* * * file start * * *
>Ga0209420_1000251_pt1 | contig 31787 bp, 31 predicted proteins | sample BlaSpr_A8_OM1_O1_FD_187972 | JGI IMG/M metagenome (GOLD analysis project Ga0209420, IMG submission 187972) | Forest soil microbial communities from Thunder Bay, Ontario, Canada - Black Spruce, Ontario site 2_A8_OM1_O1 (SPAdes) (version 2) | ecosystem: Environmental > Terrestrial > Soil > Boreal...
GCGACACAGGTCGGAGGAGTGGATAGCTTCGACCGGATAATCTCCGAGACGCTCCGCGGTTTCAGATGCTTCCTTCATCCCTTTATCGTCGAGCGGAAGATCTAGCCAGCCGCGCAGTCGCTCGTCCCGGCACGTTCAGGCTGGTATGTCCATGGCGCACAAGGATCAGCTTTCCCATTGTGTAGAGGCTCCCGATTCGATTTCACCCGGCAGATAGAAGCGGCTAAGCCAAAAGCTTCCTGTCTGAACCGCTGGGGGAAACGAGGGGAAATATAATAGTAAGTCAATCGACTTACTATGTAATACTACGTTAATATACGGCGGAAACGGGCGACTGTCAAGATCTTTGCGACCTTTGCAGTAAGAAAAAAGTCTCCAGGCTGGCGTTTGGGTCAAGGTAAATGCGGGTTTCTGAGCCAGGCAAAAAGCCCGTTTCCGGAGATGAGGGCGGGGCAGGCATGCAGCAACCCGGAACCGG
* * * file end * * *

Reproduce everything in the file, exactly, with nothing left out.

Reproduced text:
>Ga0209420_1000251_pt1 | contig 31787 bp, 31 predicted proteins | sample BlaSpr_A8_OM1_O1_FD_187972 | JGI IMG/M metagenome (GOLD analysis project Ga0209420, IMG submission 187972) | Forest soil microbial communities from Thunder Bay, Ontario, Canada - Black Spruce, Ontario site 2_A8_OM1_O1 (SPAdes) (version 2) | ecosystem: Environmental > Terrestrial > Soil > Boreal...
GCGACACAGGTCGGAGGAGTGGATAGCTTCGACCGGATAATCTCCGAGACGCTCCGCGGTTTCAGATGCTTCCTTCATCCCTTTATCGTCGAGCGGAAGATCTAGCCAGCCGCGCAGTCGCTCGTCCCGGCACGTTCAGGCTGGTATGTCCATGGCGCACAAGGATCAGCTTTCCCATTGTGTAGAGGCTCCCGATTCGATTTCACCCGGCAGATAGAAGCGGCTAAGCCAAAAGCTTCCTGTCTGAACCGCTGGGGGAAACGAGGGGAAATATAATAGTAAGTCAATCGACTTACTATGTAATACTACGTTAATATACGGCGGAAACGGGCGACTGTCAAGATCTTTGCGACCTTTGCAGTAAGAAAAAAGTCTCCAGGCTGGCGTTTGGGTCAAGGTAAATGCGGGTTTCTGAGCCAGGCAAAAAGCCCGTTTCCGGAGATGAGGGCGGGGCAGGCATGCAGCAACCCGGAACCGG